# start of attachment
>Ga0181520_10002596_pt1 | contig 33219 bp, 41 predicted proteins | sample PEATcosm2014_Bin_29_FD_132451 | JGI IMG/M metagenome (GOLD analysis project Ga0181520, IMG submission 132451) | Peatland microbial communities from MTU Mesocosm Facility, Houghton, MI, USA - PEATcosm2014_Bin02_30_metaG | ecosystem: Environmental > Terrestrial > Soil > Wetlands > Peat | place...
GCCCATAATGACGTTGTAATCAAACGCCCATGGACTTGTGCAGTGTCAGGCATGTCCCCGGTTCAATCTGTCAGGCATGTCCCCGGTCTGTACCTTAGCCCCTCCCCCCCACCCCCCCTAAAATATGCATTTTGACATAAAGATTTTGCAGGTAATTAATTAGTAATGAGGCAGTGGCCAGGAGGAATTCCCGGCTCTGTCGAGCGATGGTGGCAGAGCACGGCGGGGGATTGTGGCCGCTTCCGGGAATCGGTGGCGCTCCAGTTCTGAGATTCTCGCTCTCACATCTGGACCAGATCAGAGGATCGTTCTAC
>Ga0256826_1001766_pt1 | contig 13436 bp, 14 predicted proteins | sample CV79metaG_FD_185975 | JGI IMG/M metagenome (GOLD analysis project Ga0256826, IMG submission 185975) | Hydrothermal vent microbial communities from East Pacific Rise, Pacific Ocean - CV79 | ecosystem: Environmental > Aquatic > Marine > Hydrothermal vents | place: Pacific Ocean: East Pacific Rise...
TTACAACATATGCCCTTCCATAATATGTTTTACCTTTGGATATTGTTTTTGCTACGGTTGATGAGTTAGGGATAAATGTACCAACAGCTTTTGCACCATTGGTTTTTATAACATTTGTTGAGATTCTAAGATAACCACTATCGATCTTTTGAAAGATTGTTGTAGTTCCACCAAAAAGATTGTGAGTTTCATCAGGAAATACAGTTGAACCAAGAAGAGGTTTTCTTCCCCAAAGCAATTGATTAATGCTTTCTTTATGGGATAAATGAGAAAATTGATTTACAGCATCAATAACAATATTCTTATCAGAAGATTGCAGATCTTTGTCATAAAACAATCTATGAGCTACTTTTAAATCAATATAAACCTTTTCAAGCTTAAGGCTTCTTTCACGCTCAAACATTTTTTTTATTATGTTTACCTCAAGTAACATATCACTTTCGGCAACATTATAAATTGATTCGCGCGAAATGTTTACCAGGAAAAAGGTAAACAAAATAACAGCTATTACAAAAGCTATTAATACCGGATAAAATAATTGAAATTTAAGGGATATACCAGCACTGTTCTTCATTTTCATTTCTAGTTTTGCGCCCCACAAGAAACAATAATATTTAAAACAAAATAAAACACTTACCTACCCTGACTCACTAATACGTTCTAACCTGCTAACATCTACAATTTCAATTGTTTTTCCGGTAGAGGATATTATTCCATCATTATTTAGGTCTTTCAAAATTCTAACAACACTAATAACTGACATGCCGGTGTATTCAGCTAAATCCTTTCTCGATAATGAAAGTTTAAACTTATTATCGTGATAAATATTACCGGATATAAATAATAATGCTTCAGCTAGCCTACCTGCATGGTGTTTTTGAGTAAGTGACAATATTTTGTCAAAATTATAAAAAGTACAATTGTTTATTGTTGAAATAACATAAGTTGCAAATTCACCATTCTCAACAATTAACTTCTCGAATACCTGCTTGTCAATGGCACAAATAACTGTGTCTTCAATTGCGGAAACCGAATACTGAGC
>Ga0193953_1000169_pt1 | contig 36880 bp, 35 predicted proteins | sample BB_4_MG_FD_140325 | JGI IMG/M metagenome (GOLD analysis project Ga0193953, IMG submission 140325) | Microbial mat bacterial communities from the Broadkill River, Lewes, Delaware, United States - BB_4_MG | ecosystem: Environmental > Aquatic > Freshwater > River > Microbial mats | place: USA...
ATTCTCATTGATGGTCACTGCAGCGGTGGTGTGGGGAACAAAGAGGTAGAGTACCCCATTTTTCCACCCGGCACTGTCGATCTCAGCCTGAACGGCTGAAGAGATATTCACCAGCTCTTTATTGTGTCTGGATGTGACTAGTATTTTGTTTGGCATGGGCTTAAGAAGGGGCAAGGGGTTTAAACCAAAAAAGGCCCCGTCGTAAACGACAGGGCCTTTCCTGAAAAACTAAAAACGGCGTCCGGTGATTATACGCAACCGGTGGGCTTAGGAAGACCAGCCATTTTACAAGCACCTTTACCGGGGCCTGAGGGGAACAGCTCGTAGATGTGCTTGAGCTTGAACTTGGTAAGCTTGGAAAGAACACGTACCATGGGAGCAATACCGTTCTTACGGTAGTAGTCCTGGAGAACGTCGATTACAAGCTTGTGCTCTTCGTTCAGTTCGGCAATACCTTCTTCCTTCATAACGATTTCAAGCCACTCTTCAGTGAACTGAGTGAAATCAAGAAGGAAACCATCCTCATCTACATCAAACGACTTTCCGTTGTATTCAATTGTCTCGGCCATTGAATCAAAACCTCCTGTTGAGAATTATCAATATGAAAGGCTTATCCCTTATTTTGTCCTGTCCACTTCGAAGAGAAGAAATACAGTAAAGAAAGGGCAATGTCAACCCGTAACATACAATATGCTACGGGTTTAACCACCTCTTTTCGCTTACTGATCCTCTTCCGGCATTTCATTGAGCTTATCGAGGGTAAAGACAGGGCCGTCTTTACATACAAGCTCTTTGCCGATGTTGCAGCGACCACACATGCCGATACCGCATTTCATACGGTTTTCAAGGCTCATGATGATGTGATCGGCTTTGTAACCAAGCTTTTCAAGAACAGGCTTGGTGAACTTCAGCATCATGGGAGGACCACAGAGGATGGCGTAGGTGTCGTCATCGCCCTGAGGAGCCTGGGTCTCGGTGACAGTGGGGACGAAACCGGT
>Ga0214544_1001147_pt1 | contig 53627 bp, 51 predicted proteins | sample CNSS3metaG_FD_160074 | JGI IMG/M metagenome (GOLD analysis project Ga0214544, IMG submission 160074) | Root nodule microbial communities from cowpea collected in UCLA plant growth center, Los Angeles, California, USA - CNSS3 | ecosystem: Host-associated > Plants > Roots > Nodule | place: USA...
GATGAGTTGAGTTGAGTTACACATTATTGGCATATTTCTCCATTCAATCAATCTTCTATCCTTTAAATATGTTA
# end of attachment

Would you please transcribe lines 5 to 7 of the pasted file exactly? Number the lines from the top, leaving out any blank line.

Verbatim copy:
>Ga0193953_1000169_pt1 | contig 36880 bp, 35 predicted proteins | sample BB_4_MG_FD_140325 | JGI IMG/M metagenome (GOLD analysis project Ga0193953, IMG submission 140325) | Microbial mat bacterial communities from the Broadkill River, Lewes, Delaware, United States - BB_4_MG | ecosystem: Environmental > Aquatic > Freshwater > River > Microbial mats | place: USA...
ATTCTCATTGATGGTCACTGCAGCGGTGGTGTGGGGAACAAAGAGGTAGAGTACCCCATTTTTCCACCCGGCACTGTCGATCTCAGCCTGAACGGCTGAAGAGATATTCACCAGCTCTTTATTGTGTCTGGATGTGACTAGTATTTTGTTTGGCATGGGCTTAAGAAGGGGCAAGGGGTTTAAACCAAAAAAGGCCCCGTCGTAAACGACAGGGCCTTTCCTGAAAAACTAAAAACGGCGTCCGGTGATTATACGCAACCGGTGGGCTTAGGAAGACCAGCCATTTTACAAGCACCTTTACCGGGGCCTGAGGGGAACAGCTCGTAGATGTGCTTGAGCTTGAACTTGGTAAGCTTGGAAAGAACACGTACCATGGGAGCAATACCGTTCTTACGGTAGTAGTCCTGGAGAACGTCGATTACAAGCTTGTGCTCTTCGTTCAGTTCGGCAATACCTTCTTCCTTCATAACGATTTCAAGCCACTCTTCAGTGAACTGAGTGAAATCAAGAAGGAAACCATCCTCATCTACATCAAACGACTTTCCGTTGTATTCAATTGTCTCGGCCATTGAATCAAAACCTCCTGTTGAGAATTATCAATATGAAAGGCTTATCCCTTATTTTGTCCTGTCCACTTCGAAGAGAAGAAATACAGTAAAGAAAGGGCAATGTCAACCCGTAACATACAATATGCTACGGGTTTAACCACCTCTTTTCGCTTACTGATCCTCTTCCGGCATTTCATTGAGCTTATCGAGGGTAAAGACAGGGCCGTCTTTACATACAAGCTCTTTGCCGATGTTGCAGCGACCACACATGCCGATACCGCATTTCATACGGTTTTCAAGGCTCATGATGATGTGATCGGCTTTGTAACCAAGCTTTTCAAGAACAGGCTTGGTGAACTTCAGCATCATGGGAGGACCACAGAGGATGGCGTAGGTGTCGTCATCGCCCTGAGGAGCCTGGGTCTCGGTGACAGTGGGGACGAAACCGGT
>Ga0214544_1001147_pt1 | contig 53627 bp, 51 predicted proteins | sample CNSS3metaG_FD_160074 | JGI IMG/M metagenome (GOLD analysis project Ga0214544, IMG submission 160074) | Root nodule microbial communities from cowpea collected in UCLA plant growth center, Los Angeles, California, USA - CNSS3 | ecosystem: Host-associated > Plants > Roots > Nodule | place: USA...